NHS Core Values

Decent Essays

This assignment will discuss the core values that underpin social and health service delivery and will compare the current health service provision with health care services at the inception of the NHS. The NHS has seven core values that aim to ensure that quality care is delivered to everyone regardless of their gender, religion, race, age, wealth or sexual orientation. These values have been developed by the general public, patients and staff, with local authorities having to develop and adapt these to provide personalised care. These values not only underpin the social and health delivery service, but also influence the legislation regarding care. For example the Care Act 2014 looks at integrating care, involving the patient and carer …show more content…

This has not changed in the current NHS, albeit more values have been added to improve service delivery. The NHS remains free with the exception of some charges, such as prescriptions, optical and dental services. It covers everything from antenatal screening and routine treatments for long-term conditions, to transplants, emergency treatment and end-of-life care.
The National Health Service (NHS) was planned as a three-tier structure. With the Minister of Health at the top and below were the three tiers designed to interact with each other to suit the needs of the patient. These tiers were voluntary and municipal hospitals supervised by Regional hospital boards, family doctors, dentists, opticians and pharmacists who were self-employed professionals contracted to the NHS to provide services so that patients did not pay directly and local health authorities like community clinics that provided services such as immunisations, maternity care and school medical services controlled by a local authority Medical Health. The NHS in England is undergoing some big changes, most of which took effect on April 1 2013. This included the abolition of primary care trusts (PCTs) and strategic health authorities (SHAs), and the introduction of clinical commissioning groups (CCGs) and Health watch England.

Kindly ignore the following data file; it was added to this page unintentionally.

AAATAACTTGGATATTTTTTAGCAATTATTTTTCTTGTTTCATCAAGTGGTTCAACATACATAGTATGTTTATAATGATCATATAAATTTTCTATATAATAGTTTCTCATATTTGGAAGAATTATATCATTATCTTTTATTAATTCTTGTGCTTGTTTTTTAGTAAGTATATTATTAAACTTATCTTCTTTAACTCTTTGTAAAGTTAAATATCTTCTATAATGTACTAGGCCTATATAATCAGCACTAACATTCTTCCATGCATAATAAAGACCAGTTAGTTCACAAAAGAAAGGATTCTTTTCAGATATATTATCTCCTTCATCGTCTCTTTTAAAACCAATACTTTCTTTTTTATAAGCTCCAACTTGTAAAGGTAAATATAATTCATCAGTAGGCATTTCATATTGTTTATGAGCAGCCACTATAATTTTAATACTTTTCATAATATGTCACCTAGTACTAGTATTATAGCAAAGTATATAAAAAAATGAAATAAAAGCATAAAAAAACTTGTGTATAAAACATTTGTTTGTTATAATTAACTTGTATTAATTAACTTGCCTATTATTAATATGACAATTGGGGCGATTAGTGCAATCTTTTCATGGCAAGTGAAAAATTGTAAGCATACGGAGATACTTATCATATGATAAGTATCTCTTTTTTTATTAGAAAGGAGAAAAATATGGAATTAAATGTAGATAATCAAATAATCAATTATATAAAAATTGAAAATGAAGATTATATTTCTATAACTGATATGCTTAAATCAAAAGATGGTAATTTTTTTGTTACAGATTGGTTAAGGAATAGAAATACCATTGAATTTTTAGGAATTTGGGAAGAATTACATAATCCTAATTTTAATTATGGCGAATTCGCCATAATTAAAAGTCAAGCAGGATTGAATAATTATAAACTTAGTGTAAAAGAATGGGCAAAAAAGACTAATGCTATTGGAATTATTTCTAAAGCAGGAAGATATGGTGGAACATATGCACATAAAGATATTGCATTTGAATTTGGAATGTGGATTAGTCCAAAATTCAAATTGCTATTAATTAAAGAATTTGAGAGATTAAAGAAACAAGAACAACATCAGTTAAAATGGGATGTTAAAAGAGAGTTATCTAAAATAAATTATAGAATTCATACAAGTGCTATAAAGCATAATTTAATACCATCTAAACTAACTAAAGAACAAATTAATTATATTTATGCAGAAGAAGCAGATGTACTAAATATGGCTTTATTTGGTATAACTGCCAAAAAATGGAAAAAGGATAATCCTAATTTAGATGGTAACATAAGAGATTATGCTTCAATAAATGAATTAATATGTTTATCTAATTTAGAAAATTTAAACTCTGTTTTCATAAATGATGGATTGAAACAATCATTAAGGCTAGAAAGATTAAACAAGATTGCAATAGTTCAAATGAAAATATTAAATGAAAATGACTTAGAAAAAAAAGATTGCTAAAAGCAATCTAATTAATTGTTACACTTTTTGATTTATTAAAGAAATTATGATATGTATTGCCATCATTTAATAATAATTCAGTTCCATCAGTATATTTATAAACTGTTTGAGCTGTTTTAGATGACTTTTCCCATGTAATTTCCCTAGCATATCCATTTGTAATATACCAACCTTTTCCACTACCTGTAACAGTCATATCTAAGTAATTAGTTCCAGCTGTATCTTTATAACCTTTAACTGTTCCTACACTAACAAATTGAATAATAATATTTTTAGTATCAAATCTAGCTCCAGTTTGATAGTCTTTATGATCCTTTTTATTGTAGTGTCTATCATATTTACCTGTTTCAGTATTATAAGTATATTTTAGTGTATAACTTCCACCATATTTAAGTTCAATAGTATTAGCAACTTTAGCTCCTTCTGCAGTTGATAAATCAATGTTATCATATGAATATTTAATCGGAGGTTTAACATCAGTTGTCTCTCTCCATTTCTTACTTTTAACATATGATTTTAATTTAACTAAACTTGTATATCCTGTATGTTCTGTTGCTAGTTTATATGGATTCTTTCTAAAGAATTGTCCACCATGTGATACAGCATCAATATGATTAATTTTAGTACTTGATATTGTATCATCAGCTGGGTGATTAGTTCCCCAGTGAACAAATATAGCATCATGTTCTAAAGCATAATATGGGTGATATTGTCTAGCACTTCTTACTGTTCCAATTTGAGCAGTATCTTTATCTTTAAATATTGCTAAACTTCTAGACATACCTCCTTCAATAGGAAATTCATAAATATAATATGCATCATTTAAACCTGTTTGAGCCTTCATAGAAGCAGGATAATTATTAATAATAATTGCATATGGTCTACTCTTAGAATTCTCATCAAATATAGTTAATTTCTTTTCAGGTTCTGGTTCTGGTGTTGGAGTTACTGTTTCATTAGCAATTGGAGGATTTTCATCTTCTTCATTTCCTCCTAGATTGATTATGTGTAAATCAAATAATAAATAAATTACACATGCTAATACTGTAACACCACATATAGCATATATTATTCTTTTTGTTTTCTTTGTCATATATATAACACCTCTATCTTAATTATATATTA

From the 1950s onwards the scale and quality of the treatment provided by the National Health Service (NHS) improved, and between 1948

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